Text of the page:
Just last weekend, I decided that as it was finally December and I, like 80 percent of the rest of the country, decided I would put my Christmas tree and decorations up. With the days having drawn in so much I wanted to get the decorations up, if only for the extra lights they would give me in the dark mornings and afternoons.
I planned it all out. Friday evening after work, I would get all the boxes out ready to get going first thing on Saturday. These days I have to put a little more planning into things so that I have enough time to pace myself and take a few rests along the way. (If you’ve no idea what I’m talking about, please see my previous blog for details).
Saturday morning arrived and I was tired from having just started working on air again that week, so I was a bit bleary eyed to say the least and the effort of trying to haul myself out of bed felt something akin to those unworthy knights who strained and strained, but try as they might could not manage to extract the sword of Excalibur from the stone, such were my efforts to extricate myself from under the duvet.
Eventually I got myself up and after a late(ish) and rather extended breakfast (followed swiftly by a post-breakfast rest on the sofa watching Saturday morning telly) I eventually got myself up and into action. As I made my way past the window, I happened to look out and see, right at the far end of a cul de sac street opposite my building, a small, thin fox that was standing motionless in the road. Some children were standing near it and their father emerged from their house with some food, which he placed right under the nose of this little fox. How lovely is that, I thought to myself. The father showing the children how important is to be kind to all animals and treat them humanely. How gentle of the wild fox to just stand there, unflinching, and accept the food parcel placed before him.
The more I looked though, the more this wholesome little scene seemed anything but – there was something that didn’t feel right about it.
The father lead his children away but the fox continued to just stand there. Then I noticed him sway and as he started to walk away, he did so sideways, legs crossing over legs, in a manner that I can, regrettably, only describe as comical. The sort of drunken walk you’d see in a comedy sketch. As I was thinking, this Mr. Fox stumbled and his legs buckled beneath him. My heart leapt into my mouth as his little face smashed into the road, I gasped audibly. I knew it. Mr Fox wasn’t well. Something was definitely wrong. What should I do? He was a wild urban fox – who would help such an animal? Who do I call? What do I do? Should I just leave him there? Could I pretend I hadn’t seen it or that it wasn’t my problem? I couldn’t.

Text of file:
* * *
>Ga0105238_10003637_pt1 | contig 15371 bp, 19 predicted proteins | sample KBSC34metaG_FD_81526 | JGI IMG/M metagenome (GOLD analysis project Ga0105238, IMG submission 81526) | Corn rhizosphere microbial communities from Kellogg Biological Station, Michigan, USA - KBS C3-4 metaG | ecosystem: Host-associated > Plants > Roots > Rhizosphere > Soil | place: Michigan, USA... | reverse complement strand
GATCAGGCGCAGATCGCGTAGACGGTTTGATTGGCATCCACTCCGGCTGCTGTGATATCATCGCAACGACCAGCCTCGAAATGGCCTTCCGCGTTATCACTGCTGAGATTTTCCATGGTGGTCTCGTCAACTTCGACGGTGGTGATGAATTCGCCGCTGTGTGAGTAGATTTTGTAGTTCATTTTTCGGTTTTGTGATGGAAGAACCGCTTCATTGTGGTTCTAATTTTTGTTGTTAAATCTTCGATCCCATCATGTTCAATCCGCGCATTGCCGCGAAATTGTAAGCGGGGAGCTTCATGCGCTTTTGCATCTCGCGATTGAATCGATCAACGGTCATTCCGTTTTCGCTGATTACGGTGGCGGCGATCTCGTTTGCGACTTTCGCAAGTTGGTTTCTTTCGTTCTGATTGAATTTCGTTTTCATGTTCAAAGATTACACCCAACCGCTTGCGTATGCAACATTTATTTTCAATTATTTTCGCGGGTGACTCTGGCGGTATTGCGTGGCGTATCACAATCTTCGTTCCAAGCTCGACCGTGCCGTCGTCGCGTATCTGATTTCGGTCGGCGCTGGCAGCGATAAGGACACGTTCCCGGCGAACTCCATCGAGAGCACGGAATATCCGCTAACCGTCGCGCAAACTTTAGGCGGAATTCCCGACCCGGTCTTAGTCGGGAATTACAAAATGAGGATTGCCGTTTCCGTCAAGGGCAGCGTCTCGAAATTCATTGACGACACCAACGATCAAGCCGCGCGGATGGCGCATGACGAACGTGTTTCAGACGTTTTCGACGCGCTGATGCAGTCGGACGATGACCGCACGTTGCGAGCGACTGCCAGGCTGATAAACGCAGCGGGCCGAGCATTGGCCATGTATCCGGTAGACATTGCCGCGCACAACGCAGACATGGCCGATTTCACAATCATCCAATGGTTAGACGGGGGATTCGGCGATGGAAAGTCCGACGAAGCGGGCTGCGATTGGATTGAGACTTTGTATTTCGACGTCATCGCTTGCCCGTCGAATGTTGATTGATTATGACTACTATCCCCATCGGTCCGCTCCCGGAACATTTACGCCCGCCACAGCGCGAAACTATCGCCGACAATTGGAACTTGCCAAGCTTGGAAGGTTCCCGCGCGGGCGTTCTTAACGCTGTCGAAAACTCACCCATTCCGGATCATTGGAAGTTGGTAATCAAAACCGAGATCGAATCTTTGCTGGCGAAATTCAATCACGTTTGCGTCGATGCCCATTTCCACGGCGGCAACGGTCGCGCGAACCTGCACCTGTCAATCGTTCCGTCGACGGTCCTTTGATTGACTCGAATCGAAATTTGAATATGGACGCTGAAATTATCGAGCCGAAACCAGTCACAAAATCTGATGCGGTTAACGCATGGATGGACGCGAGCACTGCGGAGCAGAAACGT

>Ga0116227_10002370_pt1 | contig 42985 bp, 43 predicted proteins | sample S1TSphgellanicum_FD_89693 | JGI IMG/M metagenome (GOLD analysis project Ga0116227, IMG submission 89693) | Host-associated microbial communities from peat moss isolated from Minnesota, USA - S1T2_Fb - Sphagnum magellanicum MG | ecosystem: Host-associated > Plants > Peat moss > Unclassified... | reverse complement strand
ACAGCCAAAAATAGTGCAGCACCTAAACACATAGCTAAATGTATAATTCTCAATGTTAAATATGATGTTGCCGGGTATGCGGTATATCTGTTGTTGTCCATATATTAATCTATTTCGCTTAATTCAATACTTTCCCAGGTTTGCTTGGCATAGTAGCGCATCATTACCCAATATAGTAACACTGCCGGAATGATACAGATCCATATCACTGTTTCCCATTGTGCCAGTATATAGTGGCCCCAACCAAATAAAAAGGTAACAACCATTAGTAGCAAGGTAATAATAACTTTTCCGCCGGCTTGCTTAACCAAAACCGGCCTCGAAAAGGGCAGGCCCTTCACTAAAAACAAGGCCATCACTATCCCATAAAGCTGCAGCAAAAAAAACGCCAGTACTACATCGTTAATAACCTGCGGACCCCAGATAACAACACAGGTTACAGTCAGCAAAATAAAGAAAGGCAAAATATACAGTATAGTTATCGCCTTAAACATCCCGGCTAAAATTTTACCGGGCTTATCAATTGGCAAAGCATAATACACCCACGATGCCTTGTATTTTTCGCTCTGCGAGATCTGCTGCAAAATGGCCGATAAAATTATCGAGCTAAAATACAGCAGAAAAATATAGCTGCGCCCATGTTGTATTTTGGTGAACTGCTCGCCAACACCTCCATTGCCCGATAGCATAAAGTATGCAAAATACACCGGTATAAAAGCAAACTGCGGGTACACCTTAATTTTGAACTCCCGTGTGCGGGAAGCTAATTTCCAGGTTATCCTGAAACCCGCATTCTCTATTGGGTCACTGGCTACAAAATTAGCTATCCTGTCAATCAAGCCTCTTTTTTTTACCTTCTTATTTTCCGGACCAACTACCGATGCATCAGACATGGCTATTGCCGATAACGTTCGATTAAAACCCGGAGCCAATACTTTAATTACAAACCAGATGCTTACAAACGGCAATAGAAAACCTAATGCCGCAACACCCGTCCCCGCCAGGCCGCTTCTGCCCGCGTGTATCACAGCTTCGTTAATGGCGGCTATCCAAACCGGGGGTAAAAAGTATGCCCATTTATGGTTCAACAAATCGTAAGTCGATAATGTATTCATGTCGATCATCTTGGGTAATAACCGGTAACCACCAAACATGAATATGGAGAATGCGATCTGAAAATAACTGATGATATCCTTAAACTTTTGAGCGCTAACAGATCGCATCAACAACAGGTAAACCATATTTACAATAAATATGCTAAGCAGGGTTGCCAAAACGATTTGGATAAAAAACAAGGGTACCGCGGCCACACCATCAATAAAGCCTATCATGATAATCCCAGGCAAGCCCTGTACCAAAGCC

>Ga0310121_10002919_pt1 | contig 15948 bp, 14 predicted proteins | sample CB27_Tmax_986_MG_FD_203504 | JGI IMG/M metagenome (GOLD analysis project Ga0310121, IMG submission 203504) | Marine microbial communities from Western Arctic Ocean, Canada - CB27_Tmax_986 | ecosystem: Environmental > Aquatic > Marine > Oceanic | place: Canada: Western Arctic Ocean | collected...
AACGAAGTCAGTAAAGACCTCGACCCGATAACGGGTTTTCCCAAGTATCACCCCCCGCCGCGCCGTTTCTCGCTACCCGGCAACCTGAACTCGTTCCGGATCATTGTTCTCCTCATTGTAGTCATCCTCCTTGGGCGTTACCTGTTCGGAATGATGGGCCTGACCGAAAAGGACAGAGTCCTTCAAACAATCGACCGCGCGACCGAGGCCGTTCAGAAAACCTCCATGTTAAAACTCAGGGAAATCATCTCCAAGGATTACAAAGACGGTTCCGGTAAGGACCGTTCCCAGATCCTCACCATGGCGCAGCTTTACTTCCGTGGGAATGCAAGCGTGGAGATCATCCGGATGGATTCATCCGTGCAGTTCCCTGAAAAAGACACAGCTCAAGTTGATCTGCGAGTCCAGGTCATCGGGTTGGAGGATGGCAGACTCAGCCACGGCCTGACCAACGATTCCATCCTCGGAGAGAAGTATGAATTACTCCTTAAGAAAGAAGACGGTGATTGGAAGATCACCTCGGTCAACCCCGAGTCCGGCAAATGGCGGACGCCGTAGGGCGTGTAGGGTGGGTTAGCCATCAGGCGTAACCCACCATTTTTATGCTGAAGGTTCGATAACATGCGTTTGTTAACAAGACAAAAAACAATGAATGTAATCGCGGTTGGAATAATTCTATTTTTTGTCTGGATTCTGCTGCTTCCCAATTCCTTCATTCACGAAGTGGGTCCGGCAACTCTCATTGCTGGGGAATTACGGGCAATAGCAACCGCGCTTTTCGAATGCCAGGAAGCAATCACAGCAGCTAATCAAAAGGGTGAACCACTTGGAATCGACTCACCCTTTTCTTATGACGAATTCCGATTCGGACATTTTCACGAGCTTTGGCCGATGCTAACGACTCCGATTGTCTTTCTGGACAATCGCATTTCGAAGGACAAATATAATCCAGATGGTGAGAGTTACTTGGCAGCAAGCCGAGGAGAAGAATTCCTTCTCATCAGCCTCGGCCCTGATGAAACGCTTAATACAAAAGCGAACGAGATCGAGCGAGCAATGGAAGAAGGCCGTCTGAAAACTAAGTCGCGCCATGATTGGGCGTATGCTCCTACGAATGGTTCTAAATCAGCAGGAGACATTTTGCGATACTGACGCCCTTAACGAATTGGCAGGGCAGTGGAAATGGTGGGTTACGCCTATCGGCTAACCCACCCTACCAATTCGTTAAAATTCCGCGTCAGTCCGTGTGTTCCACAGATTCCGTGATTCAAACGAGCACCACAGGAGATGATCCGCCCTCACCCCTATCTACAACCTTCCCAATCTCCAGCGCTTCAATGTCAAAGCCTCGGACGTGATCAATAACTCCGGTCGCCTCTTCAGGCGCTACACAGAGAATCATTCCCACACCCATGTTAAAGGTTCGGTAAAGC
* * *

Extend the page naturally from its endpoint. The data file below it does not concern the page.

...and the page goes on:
The memory of the feeling of desperation you get when you are so unwell you can’t cope for yourself and you just want someone, anyone, to come and help came washing over me. I suddenly felt quite emotional about this little fox. ‘Ok, Mr. Fox, I’m here for you, hang on’, I thought to myself.
Without really thinking, I grabbed my phone and started googling, ‘injured fox’ and ‘how to help injured wild animal’. I didn’t really know what to do. Then four letters popped into my head – RSPCA.
Those four letters were my next search. I got a number which turned out to be for an RSPCA charity shop in North London. They gave me a National Number to call. Either, in my haste, I had written it down incorrectly or they had given me the wrong number, but it wasn’t working.
I started googling again, RSPCA emergency number. A number I hadn’t already tried came up. I dialled it. They had one of those automated, multiple choice services the moment I dialled the number. What part of the country was I in? Press #1 for north of England, press #2 for London etc. Then I had to choose the option for what the issue was – Press #1 if I had received a card from RSPCA and been asked to call, Press #2 if my enquiry was……. aaargh. My heart was racing. Poor Mr. Fox doesn’t have time for this. I started to panic for him, my heart was racing – something I really shouldn’t be letting my heart do!
Eventually I got to speak to an operator. I explained the situation, and I also explained that I could see the fox and he wasn’t going anywhere because he wasn’t able. I assured the operator that I would stay with the fox and if anything changed I would call back and let them know, if they would just send someone to help. PLEASE, I begged her. The reason I confirmed I would keep an eye on the fox and let them know if anything changes is that somewhere during the course of my google search I read somewhere that help usually isn’t provided if the animal isn’t secured, as millions of pounds go to waste each year dispatching officers to animals who have gone or can’t be found by the time they get there.